I’ve been kinda obsessed with this thing since I downloaded the cast album shortly after Christmas (it was, at the time, only $2 on Google Play, but I guess that was some kind of special rate, and it’s now $19, so I’m not bothering to link), and listened to it pretty much non-stop for two weeks. Its grip on my brain is finally starting to loosen a bit; I’ve listened to the new Bowie album a couple of times.
If you haven’t heard any of the music, it’s easy to dismiss the show based on a casual description. “A rap musical about Alexander Hamilton” sounds like the kind of stuff you routinely see (done badly) on YouTube. But Miranda’s musical craftsmanship is top-notch, and the performances are great. The show makes use of multiple musical styles — not just rap and R&B, but British Invasion rock, and at one point a minuet — and the rap numbers draw upon multiple rap styles, with different styles corresponding to different personalities in the story.
It was, for a while, possible to listen to the whole cast album for free on NPR’s website, and I think it still is on Spotify, but I’ll have to rely on someone more familiar with Spotify to tell you how that works in the comments. The album gives you pretty much the whole story; the actual show is sold out for the foreseeable future (unless you get lucky in the Ham4Ham lottery).
I also have to give a shout-out to Chris Quinones, who got into Hamilton way, wa-a-a-y back when Lin-Manuel Miranda performed the opening number at the White House, like in 2009. (They’re both Hunter College High School alums, and both Nuyorican, so she’s been following his career since his first show, In the Heights.) Despite all the raves I was hearing, I didn’t really pay attention till she played the cast album while we were visiting her brother for the holidays. I think she was shocked at how deep I fell in.
So Avram and I were going back and forth on Twitter last night, playing with Hamilton and Lord of the Rings. After a day’s steeping, this is what I typed out instead of doing what I should be doing right now. (Original here.)
There are prices that the stories don’t count,
There is suffering too terrible for songs.
You bear the Ring as long as you can.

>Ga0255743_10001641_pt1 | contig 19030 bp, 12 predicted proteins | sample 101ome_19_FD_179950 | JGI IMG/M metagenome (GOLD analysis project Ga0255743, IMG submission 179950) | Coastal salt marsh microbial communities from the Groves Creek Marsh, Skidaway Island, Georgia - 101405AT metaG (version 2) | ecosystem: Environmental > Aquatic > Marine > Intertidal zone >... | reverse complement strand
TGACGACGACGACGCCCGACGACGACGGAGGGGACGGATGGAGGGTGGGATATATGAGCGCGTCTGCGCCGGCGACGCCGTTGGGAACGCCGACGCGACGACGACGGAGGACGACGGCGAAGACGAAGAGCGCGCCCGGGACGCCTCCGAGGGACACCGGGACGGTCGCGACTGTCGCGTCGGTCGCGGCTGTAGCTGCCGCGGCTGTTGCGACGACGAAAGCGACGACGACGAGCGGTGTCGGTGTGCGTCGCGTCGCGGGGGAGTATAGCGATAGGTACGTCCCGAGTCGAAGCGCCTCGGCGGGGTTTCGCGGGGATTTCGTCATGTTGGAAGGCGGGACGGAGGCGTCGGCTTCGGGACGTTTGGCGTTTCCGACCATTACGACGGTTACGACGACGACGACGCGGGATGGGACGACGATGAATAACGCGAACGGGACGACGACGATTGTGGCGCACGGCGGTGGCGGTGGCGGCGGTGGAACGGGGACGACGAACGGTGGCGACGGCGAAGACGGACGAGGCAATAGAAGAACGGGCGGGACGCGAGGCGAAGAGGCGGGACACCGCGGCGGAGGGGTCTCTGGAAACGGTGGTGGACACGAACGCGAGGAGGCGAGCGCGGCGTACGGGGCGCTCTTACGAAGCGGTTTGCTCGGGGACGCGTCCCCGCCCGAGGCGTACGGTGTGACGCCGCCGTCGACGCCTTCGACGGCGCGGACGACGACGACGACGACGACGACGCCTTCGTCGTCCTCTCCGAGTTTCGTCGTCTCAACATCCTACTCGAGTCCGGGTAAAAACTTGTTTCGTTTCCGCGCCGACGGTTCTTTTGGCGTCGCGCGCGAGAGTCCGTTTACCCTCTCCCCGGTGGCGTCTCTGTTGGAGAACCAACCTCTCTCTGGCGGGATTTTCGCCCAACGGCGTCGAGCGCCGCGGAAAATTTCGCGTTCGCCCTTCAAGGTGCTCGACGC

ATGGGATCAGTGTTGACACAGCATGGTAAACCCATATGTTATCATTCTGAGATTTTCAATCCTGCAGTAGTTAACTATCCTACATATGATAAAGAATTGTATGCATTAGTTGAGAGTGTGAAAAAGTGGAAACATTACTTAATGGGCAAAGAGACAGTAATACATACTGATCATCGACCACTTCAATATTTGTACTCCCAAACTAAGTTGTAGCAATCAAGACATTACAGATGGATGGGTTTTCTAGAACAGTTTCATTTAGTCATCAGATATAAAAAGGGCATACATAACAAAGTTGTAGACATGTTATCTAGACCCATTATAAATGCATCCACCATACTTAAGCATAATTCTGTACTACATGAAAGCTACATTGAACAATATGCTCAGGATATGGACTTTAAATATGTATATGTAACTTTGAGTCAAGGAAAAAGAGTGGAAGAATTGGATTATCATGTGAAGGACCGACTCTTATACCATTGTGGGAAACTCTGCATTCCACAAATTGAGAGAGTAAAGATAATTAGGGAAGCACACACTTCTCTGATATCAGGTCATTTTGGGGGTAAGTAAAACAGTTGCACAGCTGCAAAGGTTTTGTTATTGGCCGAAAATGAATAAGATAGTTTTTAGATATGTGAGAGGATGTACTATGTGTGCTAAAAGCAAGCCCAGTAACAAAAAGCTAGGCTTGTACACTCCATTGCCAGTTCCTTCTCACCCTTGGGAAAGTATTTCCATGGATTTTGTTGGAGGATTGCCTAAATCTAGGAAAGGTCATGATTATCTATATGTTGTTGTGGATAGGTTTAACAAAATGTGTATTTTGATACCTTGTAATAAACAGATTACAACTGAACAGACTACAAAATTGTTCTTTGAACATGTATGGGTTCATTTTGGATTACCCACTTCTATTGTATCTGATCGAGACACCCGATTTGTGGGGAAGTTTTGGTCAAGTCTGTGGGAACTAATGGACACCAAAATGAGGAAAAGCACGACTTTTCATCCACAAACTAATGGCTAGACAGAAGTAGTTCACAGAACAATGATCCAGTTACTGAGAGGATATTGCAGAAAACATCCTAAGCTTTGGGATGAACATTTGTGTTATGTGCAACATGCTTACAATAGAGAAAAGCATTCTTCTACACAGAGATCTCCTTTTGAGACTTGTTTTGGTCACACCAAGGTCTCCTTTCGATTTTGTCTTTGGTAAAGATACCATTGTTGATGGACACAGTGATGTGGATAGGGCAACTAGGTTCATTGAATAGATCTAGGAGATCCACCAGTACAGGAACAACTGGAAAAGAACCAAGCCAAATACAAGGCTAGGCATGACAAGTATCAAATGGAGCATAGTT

The aftermath is unimaginable.
That moment at the end of things
It feels easier to fall into the fire.
The hobbits return to the Shire
And learn to live with the unimaginable.
I spend hours in the garden
And sit and smoke by the door.
And it’s quiet in town;
I never liked the quiet before.
When I walk the woods in summer
A longing that I can’t ignore
I miss home.
That never used to happen before.
If you see him in the woods
Walking by himself
Singing to himself
Gollum, you would like it in the Shire
There is fishing in the Shire.
He is working through the unimaginable
His skin is so pale.
His hands are so frail.
They say he haunts the woods like a spirit.
And every year, I fall apart.
Can you imagine?
Look at where I am.
Look at me and Sam.
I know we’re only mortals, just hobbits.
But hear me out. That would be enough.
If I could leave this world,
If I could flee from Middle-Earth,
I’d be on the road right now
And I’d forget, and that would be enough.
I don’t pretend to know
The weight of what we carried.
I know the damage buried in my flesh.
And you go West.
But I’m not alone.
I walk with your people.
Just let me walk you to the shore.
That would be enough.
If you meet him on the road,
Walking through the Shire,
Longing for the sea,
Samwise, do you like it in the Shire?
It’s quiet in the Shire.
They are trying to bear the unimaginable.
See them standing on the ship,
Ready for the trip.
Ready for the journey to the Havens.
Is it you? Is it you, young Frodo?
It is time to leave the unimaginable.
There are journeys that the Ring can’t shape.
There is a home too far away to leave.
We sail away from what we never cease to love
To leave behind the unimaginable.
They are standing by the mainmast,
Bilbo Baggins by his nephew’s side.
He lights his pipe.
It’s quiet on board.
The Grey Havens. Can you imagine?
The Grey Havens. Can you imagine?
If you see Sam at the shore
Waiting for the ship,
Watching for the ship,
He’s the last to bear the unimaginable.